Historical societies across Franklin County are planning two countywide open house events in an effort to build interest in local history collections.

A half dozen historical societies came together for a similar event in the fall, and despite miserable rainy and cold conditions, the event was a success, said Jane Stinchfield, one of two Phillips Historical Society curators.

“It was one of those spur-of-the-moment, last-minute deals. Even with the weather and being such short notice and without publicity except for a few posters around town, we had quite a few people,” Stinchfield said.

Hoping to build on this interest, more than a dozen historical societies from Franklin County and one from Androscoggin County have come together again and will hold two more history tour events on June 6 and Oct. 10.

On each of the two dates, people may visit as many open house events at the participating historical society and museums as they like between 10 a.m. and 4 p.m.

Organizers hope the tours will draw interest to the work historical societies are doing and increase awareness of the variety of historical items preserved at the various museums and societies.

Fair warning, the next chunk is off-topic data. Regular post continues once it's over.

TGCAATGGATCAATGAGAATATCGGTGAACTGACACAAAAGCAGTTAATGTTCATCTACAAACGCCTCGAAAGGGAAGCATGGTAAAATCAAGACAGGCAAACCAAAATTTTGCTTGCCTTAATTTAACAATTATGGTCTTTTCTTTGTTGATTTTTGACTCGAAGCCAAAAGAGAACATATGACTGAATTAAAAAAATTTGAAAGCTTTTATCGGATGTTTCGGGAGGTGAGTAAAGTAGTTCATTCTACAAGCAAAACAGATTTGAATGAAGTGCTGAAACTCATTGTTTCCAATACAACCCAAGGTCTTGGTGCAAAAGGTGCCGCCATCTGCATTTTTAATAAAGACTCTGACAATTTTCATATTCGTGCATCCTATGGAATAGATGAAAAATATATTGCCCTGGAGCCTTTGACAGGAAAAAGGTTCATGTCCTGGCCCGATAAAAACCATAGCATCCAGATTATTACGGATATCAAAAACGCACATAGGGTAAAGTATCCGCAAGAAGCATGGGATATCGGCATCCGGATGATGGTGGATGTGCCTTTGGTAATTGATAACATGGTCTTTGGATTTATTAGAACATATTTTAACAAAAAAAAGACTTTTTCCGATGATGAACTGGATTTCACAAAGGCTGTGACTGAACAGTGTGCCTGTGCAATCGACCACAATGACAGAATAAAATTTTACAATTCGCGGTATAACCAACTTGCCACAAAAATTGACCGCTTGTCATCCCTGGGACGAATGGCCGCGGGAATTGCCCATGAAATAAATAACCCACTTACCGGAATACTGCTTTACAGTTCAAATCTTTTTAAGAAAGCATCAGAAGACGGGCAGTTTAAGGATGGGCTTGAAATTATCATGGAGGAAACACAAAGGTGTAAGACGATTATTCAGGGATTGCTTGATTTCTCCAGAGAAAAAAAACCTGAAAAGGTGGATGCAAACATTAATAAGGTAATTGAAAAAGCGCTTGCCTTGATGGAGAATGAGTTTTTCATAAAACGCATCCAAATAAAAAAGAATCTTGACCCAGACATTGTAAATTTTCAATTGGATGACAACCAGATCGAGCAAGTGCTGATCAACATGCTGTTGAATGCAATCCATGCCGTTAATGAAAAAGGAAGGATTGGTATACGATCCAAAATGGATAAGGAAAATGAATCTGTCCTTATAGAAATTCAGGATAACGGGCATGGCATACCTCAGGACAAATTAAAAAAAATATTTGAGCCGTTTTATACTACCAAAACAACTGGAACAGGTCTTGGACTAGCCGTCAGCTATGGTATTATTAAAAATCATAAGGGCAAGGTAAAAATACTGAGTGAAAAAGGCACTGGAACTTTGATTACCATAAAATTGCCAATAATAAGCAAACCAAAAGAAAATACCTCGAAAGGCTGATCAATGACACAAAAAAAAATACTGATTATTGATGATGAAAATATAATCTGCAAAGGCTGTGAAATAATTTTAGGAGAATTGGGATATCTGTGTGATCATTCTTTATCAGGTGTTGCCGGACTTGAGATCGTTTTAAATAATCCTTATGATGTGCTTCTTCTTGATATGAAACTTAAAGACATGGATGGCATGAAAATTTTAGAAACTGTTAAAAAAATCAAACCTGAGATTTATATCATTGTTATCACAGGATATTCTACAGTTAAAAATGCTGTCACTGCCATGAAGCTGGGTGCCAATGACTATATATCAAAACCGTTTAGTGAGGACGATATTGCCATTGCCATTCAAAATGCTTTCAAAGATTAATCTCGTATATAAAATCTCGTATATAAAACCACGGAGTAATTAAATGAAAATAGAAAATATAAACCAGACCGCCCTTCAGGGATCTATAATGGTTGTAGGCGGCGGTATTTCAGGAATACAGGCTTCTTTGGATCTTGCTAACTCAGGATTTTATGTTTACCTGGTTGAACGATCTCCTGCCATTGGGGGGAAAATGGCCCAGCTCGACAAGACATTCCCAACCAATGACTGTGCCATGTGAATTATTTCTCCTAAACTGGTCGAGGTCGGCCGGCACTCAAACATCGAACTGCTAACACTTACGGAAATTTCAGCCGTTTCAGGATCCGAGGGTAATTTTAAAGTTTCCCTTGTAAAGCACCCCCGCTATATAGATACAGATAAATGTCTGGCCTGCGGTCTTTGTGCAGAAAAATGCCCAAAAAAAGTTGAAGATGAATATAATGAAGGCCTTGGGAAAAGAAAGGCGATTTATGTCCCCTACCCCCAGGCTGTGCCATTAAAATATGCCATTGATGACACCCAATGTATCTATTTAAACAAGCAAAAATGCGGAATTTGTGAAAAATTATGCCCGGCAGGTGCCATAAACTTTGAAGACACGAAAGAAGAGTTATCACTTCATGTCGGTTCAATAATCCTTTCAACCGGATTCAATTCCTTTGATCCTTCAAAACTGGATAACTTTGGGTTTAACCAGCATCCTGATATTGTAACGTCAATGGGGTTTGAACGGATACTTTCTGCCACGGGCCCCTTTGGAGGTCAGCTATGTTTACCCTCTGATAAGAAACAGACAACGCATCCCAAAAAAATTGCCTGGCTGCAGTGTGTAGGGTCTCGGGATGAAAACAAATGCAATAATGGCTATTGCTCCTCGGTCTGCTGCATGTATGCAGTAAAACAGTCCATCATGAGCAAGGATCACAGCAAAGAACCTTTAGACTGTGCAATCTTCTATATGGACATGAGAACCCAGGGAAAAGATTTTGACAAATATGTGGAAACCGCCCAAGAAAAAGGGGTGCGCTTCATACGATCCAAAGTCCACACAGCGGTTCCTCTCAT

Stinchfield recalled when she first become involved with the Phillips Historical Society after she retired and learned about their artifacts and large railroad collection.

“Until that point, I’m embarrassed to say I had no idea what treasures there are there,” she said. “I know there are people who live in towns that have these societies who have never been in, and it’s a real shame. So we hope to help them learn what’s all there.”

She said the historical societies also hope to get younger people interested in their work.

Participants can pick societies to visit and learn more about when they are open and what kind of work they do.

Stinchfield said those interested in projects such as genealogy or research can get a sense of what is where and make plans to come back another time.

“We’ll be there to give tours and answer questions,” Stinchfield said.


Most of the societies and museums don’t charge admission. The ones that do will be waiving their fees for the day, she said.

At the first round of historical tours, a few of the smaller societies, such as Madrid’s, held events that attracted only a small turnout but still were able to help get the word out to those who braved the elements to attend the tours.

“Now those few people know that Madrid does even have a historical society,” she said. “It’s that type of awareness we are trying to get out there.”

Kaitlin Schroeder — 861-9252

[email protected]

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